At least 6,000 sheep and six shepherds have been stranded in the French Alps since Saturday after a surprise snowfall.
France is experiencing exceptionally cold temperatures. Nearly 20 inches of snow has fallen in the Savoie region. A local official said the last time the region saw this amount of snow in September was 1974.
A rescue operation began on Sunday to save the sheep as well as a hundred cows stuck in the snow at an altitude of 6,200 feet. Local authorities transported six tons of hay to the stranded sheep, which had not eaten in 36 hours.
Thanks to the operation, some 1,000 animals were evacuated. Warmer weather on Tuesday allowed the sheep to eat the grass in places where the snow melted. More snowfall, however, is expected on Thursday.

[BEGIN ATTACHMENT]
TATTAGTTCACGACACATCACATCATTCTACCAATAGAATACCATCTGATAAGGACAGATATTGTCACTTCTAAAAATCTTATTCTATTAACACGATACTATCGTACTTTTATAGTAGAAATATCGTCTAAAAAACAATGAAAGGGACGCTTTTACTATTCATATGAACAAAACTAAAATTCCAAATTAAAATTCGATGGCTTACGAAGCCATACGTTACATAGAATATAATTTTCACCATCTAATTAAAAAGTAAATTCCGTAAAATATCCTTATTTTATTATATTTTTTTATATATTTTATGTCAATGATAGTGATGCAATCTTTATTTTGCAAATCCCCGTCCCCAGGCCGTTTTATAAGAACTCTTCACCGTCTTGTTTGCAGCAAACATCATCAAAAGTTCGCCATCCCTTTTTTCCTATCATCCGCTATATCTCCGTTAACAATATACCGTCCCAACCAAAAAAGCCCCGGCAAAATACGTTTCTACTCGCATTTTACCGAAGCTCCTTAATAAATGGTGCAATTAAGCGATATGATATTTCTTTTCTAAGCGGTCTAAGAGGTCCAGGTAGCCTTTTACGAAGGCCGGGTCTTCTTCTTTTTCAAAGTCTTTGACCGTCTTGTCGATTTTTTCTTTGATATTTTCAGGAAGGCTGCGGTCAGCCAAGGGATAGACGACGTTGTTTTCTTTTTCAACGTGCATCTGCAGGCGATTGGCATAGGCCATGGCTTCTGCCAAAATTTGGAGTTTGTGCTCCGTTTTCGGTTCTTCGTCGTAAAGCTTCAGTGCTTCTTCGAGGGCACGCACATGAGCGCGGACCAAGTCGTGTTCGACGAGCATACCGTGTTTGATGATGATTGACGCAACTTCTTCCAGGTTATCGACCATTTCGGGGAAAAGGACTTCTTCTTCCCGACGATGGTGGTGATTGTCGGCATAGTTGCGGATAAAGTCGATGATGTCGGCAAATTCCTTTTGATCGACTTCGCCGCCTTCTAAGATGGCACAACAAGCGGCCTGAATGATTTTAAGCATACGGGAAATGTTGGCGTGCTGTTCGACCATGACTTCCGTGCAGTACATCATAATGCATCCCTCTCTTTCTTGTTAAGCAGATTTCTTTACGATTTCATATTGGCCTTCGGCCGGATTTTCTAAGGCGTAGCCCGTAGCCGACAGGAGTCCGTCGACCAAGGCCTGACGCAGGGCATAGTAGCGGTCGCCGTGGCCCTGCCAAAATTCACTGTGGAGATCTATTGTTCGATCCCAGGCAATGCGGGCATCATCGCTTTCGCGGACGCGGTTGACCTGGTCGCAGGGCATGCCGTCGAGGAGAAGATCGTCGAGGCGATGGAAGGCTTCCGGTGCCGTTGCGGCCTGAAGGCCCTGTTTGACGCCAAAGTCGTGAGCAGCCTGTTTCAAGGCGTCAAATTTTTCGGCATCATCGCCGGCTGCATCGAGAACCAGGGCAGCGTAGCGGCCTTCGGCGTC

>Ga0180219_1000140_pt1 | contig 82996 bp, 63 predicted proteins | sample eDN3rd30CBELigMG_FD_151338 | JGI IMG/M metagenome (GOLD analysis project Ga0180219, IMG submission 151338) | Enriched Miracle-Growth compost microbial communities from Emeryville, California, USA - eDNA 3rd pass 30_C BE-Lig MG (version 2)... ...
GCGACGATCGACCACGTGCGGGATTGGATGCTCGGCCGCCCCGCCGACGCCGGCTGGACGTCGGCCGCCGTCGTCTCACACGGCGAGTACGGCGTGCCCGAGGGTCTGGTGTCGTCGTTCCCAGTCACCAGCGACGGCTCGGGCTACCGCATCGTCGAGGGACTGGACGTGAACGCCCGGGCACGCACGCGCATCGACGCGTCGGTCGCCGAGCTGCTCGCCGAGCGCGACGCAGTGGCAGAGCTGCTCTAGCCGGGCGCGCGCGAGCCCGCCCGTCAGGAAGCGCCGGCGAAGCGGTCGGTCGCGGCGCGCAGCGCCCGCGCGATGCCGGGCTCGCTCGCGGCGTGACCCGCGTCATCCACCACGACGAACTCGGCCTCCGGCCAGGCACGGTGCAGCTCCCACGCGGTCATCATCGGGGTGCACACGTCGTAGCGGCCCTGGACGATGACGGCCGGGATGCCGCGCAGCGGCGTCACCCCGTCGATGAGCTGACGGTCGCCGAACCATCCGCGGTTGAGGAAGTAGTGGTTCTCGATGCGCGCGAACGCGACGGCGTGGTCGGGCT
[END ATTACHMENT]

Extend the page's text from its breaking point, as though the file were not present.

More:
The hundred stranded Charolais cows have a better chance of surviving, according to Christian Frasson-Botton, an official in the town of Saint-Colomban-des-Villards.
"Cows have long legs and can walk a longer distance in the snow as opposed to sheep," he told ABC News.
It will take at least five hours for the remaining sheep to walk to the valley where trucks can drive them home.
There have also been three wolf attacks on three different stranded herds since the stranding.
"The breeders will take this as a lesson and take even more precaution," said Frasson-Botton.
The last herds usually return from the pastures at the end of October.